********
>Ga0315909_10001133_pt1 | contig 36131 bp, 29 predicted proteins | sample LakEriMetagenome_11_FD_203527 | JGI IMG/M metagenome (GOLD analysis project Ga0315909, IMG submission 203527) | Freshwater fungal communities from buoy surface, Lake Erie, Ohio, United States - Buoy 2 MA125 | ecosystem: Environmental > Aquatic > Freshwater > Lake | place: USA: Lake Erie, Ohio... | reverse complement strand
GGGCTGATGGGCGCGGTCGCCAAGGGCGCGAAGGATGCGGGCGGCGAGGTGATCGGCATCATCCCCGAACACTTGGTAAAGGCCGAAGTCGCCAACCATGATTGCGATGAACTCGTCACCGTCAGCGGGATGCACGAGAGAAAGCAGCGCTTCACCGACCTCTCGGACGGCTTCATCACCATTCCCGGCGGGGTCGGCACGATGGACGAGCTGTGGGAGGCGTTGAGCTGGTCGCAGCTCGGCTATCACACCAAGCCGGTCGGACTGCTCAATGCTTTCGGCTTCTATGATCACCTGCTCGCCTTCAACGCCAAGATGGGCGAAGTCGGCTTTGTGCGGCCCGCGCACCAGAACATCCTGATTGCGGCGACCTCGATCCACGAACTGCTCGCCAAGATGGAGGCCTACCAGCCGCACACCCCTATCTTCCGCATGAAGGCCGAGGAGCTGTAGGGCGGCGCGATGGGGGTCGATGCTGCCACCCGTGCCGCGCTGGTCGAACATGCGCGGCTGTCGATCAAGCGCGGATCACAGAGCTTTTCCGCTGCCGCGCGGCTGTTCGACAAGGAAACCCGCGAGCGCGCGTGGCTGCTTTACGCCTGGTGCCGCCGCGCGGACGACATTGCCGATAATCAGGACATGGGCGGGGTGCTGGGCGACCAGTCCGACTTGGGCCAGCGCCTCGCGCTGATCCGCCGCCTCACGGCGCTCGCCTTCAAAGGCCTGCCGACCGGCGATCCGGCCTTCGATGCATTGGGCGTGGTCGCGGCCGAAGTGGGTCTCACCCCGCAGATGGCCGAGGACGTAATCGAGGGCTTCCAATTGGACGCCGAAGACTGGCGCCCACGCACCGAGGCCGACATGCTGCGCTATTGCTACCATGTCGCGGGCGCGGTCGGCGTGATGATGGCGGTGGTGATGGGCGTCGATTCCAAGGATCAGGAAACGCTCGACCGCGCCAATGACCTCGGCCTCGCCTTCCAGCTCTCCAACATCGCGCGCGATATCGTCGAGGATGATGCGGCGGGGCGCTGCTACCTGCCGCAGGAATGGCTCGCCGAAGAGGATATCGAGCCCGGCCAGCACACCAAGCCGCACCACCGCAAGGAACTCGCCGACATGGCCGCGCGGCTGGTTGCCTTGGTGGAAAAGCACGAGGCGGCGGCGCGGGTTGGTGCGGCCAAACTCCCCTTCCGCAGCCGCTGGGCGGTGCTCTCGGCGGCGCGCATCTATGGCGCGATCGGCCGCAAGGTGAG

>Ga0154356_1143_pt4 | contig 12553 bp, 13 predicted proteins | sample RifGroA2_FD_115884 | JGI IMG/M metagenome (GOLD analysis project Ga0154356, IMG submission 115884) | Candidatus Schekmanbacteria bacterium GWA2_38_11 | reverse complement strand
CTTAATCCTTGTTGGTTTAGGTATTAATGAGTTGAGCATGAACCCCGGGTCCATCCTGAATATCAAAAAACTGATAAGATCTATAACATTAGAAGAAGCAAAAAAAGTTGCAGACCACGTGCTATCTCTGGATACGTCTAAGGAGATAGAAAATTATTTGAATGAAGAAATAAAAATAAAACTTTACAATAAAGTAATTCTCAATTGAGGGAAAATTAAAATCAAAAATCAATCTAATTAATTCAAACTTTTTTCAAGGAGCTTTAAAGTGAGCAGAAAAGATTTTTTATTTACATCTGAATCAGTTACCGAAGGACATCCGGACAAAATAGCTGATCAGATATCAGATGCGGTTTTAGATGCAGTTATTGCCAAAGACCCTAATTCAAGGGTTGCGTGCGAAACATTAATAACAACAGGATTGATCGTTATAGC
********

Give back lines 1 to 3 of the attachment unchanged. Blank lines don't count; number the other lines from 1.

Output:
>Ga0315909_10001133_pt1 | contig 36131 bp, 29 predicted proteins | sample LakEriMetagenome_11_FD_203527 | JGI IMG/M metagenome (GOLD analysis project Ga0315909, IMG submission 203527) | Freshwater fungal communities from buoy surface, Lake Erie, Ohio, United States - Buoy 2 MA125 | ecosystem: Environmental > Aquatic > Freshwater > Lake | place: USA: Lake Erie, Ohio... | reverse complement strand
GGGCTGATGGGCGCGGTCGCCAAGGGCGCGAAGGATGCGGGCGGCGAGGTGATCGGCATCATCCCCGAACACTTGGTAAAGGCCGAAGTCGCCAACCATGATTGCGATGAACTCGTCACCGTCAGCGGGATGCACGAGAGAAAGCAGCGCTTCACCGACCTCTCGGACGGCTTCATCACCATTCCCGGCGGGGTCGGCACGATGGACGAGCTGTGGGAGGCGTTGAGCTGGTCGCAGCTCGGCTATCACACCAAGCCGGTCGGACTGCTCAATGCTTTCGGCTTCTATGATCACCTGCTCGCCTTCAACGCCAAGATGGGCGAAGTCGGCTTTGTGCGGCCCGCGCACCAGAACATCCTGATTGCGGCGACCTCGATCCACGAACTGCTCGCCAAGATGGAGGCCTACCAGCCGCACACCCCTATCTTCCGCATGAAGGCCGAGGAGCTGTAGGGCGGCGCGATGGGGGTCGATGCTGCCACCCGTGCCGCGCTGGTCGAACATGCGCGGCTGTCGATCAAGCGCGGATCACAGAGCTTTTCCGCTGCCGCGCGGCTGTTCGACAAGGAAACCCGCGAGCGCGCGTGGCTGCTTTACGCCTGGTGCCGCCGCGCGGACGACATTGCCGATAATCAGGACATGGGCGGGGTGCTGGGCGACCAGTCCGACTTGGGCCAGCGCCTCGCGCTGATCCGCCGCCTCACGGCGCTCGCCTTCAAAGGCCTGCCGACCGGCGATCCGGCCTTCGATGCATTGGGCGTGGTCGCGGCCGAAGTGGGTCTCACCCCGCAGATGGCCGAGGACGTAATCGAGGGCTTCCAATTGGACGCCGAAGACTGGCGCCCACGCACCGAGGCCGACATGCTGCGCTATTGCTACCATGTCGCGGGCGCGGTCGGCGTGATGATGGCGGTGGTGATGGGCGTCGATTCCAAGGATCAGGAAACGCTCGACCGCGCCAATGACCTCGGCCTCGCCTTCCAGCTCTCCAACATCGCGCGCGATATCGTCGAGGATGATGCGGCGGGGCGCTGCTACCTGCCGCAGGAATGGCTCGCCGAAGAGGATATCGAGCCCGGCCAGCACACCAAGCCGCACCACCGCAAGGAACTCGCCGACATGGCCGCGCGGCTGGTTGCCTTGGTGGAAAAGCACGAGGCGGCGGCGCGGGTTGGTGCGGCCAAACTCCCCTTCCGCAGCCGCTGGGCGGTGCTCTCGGCGGCGCGCATCTATGGCGCGATCGGCCGCAAGGTGAG

>Ga0154356_1143_pt4 | contig 12553 bp, 13 predicted proteins | sample RifGroA2_FD_115884 | JGI IMG/M metagenome (GOLD analysis project Ga0154356, IMG submission 115884) | Candidatus Schekmanbacteria bacterium GWA2_38_11 | reverse complement strand